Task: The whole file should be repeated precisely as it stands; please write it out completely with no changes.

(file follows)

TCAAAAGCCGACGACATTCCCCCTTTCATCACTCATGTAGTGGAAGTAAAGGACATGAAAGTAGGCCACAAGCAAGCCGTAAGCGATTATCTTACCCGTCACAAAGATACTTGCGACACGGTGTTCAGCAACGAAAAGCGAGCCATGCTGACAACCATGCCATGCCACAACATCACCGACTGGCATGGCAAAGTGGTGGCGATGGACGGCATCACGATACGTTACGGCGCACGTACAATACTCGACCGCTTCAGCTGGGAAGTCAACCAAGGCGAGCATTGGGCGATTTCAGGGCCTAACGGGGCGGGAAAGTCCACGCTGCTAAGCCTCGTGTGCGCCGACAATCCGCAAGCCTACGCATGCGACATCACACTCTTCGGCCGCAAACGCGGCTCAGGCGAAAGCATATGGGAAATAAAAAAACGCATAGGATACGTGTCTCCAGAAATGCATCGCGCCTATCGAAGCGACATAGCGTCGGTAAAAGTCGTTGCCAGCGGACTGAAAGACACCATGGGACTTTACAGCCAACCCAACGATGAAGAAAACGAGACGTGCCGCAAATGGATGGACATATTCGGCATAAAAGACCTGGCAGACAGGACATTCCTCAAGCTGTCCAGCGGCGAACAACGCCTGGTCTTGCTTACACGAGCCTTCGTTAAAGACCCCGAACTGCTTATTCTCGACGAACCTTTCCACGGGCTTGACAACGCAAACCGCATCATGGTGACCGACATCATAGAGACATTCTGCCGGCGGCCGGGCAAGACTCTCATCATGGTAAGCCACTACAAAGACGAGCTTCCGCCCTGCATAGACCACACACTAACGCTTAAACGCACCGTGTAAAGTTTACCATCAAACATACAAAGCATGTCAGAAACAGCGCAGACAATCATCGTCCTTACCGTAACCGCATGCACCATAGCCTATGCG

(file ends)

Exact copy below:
TCAAAAGCCGACGACATTCCCCCTTTCATCACTCATGTAGTGGAAGTAAAGGACATGAAAGTAGGCCACAAGCAAGCCGTAAGCGATTATCTTACCCGTCACAAAGATACTTGCGACACGGTGTTCAGCAACGAAAAGCGAGCCATGCTGACAACCATGCCATGCCACAACATCACCGACTGGCATGGCAAAGTGGTGGCGATGGACGGCATCACGATACGTTACGGCGCACGTACAATACTCGACCGCTTCAGCTGGGAAGTCAACCAAGGCGAGCATTGGGCGATTTCAGGGCCTAACGGGGCGGGAAAGTCCACGCTGCTAAGCCTCGTGTGCGCCGACAATCCGCAAGCCTACGCATGCGACATCACACTCTTCGGCCGCAAACGCGGCTCAGGCGAAAGCATATGGGAAATAAAAAAACGCATAGGATACGTGTCTCCAGAAATGCATCGCGCCTATCGAAGCGACATAGCGTCGGTAAAAGTCGTTGCCAGCGGACTGAAAGACACCATGGGACTTTACAGCCAACCCAACGATGAAGAAAACGAGACGTGCCGCAAATGGATGGACATATTCGGCATAAAAGACCTGGCAGACAGGACATTCCTCAAGCTGTCCAGCGGCGAACAACGCCTGGTCTTGCTTACACGAGCCTTCGTTAAAGACCCCGAACTGCTTATTCTCGACGAACCTTTCCACGGGCTTGACAACGCAAACCGCATCATGGTGACCGACATCATAGAGACATTCTGCCGGCGGCCGGGCAAGACTCTCATCATGGTAAGCCACTACAAAGACGAGCTTCCGCCCTGCATAGACCACACACTAACGCTTAAACGCACCGTGTAAAGTTTACCATCAAACATACAAAGCATGTCAGAAACAGCGCAGACAATCATCGTCCTTACCGTAACCGCATGCACCATAGCCTATGCG